Was the worship stiff-upper-lip, happy clappy, or what?
The worship was both liturgical and informal. Although there were only two children present, they were both asked to come up to the front and receive some New Year chocolate, which they both did willingly. They both seemed clearly used to being in church. The older boy (about five) also took the collection bag around to all of us and then up to the altar. He handled it like a pro.
Exactly how long was the sermon?
On a scale of 1-10, how good was the preacher?
8 – Pastor Libby looked and sounded as if she enjoyed preaching, which is too often an unexpected bonus.
In a nutshell, what was the sermon about?
The text used was from Luke 2 (the birth of Jesus and the shepherds' visitation). She started with a reference to the 1960s pop group The Spinners and ended with a reminder that, like the shepherds, we should be glorifying and praising God for all the things that we have heard and seen.
Which part of the service was like being in heaven?
When there are only six singers in the congregation it's hard for the singing to be heavenly, but I'm sure God was humming along and smiling with us as we attempted "While Shepherds Watched" to the Methodist hymn tune Cranbrook (better known as the Yorkshire folk song "On Ilkla Moor Baht 'at"). Fifty per cent of us had clearly attempted it before; I'm not sure that the other fifty per cent will attempt it again. Regardless, there was much smiling and you can't beat a good tune.
And which part was like being in... er... the other place?
The "hellish" things about the service were entirely due to my own limitations; I don't like sitting and standing at the "wrong" times as it disturbs my Anglican equilibrium.
What happened when you hung around after the service looking lost?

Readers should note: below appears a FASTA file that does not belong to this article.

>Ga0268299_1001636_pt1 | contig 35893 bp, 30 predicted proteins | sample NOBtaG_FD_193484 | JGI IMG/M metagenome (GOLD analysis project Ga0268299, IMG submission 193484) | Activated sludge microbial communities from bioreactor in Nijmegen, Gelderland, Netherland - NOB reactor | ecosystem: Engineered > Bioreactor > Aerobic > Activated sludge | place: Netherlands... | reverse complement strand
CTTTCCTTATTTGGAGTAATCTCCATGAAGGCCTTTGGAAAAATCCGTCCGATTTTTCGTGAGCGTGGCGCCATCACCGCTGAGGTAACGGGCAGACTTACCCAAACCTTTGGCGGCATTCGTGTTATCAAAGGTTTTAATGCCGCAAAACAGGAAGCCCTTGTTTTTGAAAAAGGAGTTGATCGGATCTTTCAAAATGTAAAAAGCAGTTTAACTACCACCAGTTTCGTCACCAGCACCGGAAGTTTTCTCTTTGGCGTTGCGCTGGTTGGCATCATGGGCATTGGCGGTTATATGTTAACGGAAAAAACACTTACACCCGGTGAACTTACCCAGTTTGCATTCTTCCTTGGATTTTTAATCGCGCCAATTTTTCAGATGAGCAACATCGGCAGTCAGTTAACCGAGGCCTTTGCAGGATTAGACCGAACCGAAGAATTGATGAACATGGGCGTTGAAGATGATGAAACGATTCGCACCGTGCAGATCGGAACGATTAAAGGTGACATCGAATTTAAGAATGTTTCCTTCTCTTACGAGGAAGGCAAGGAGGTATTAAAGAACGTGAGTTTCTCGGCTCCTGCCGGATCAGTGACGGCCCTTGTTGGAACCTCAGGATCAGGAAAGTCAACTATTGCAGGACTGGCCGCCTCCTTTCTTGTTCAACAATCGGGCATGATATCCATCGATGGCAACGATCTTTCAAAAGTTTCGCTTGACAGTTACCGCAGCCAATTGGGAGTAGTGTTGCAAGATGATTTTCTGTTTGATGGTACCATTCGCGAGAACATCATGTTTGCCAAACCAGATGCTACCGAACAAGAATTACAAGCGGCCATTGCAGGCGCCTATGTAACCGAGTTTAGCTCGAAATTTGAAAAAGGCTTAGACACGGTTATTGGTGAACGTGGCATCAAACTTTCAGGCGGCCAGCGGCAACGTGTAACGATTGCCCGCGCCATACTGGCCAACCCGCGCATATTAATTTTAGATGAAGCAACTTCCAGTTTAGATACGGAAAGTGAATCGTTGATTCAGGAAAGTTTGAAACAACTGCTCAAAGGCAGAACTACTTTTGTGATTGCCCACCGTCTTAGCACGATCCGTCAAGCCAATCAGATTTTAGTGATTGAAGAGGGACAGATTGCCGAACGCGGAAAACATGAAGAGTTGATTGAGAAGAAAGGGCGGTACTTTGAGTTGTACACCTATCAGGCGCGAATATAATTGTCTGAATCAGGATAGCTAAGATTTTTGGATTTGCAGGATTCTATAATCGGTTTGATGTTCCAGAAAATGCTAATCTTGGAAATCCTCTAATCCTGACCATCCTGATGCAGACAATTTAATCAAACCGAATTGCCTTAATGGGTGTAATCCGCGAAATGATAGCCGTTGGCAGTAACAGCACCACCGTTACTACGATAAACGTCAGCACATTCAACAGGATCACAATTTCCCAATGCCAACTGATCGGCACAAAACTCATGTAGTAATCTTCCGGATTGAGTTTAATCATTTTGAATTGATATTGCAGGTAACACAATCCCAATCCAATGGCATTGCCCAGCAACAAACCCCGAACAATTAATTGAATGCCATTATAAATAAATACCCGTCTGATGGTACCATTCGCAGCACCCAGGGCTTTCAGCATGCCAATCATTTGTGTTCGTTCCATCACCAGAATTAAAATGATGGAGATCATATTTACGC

After the service everyone had a job to do, whether it was putting books away or taking the Christmas tree down. Thus, there was only the pastor to look lost to on the way out. She invited me to stay for coffee and took me to the main building, where eventually all of us were gathered. Pastor Libby has worked at a Church of England school as well as for a Methodist organisation and now (in her retirement) for the Lutheran Church. I joked that she needed to "settle down and pick one," which led to several of us commenting that actually we don't need to pick one we pick God, and he us.
How would you describe the after-service coffee?
The coffee and tea were prepared in jugs placed on trays, along with assorted biscuits, on a serving hatch across the corridor from the kitchen. This hatch opened onto the lounge, where I had been left on my own until the others had finished their post-service jobs. This was fine and I helped out by moving the trays into the room and helping myself. Everyone chatted with me. I'm fairly sure that most of them stayed for coffee only because I was a visitor to be welcomed.
How would you feel about making another visit (where 10 = ecstatic, 0 = terminal)?
8 – If the chapel were in my home town, then yes, I would go along sometimes and support this little group. They're all aware that their congregation is small and unlikely to grow, but I admire them for their tenacity.
Did the service make you feel glad to be a Christian?
A resounding yes!
What one thing will you remember about all this in seven days' time ?
Two things: (1) The stained glass window; and (2) we don't need to pick. I'm not Lutheran, but for Christians "that which unites us is far greater than that which divides us."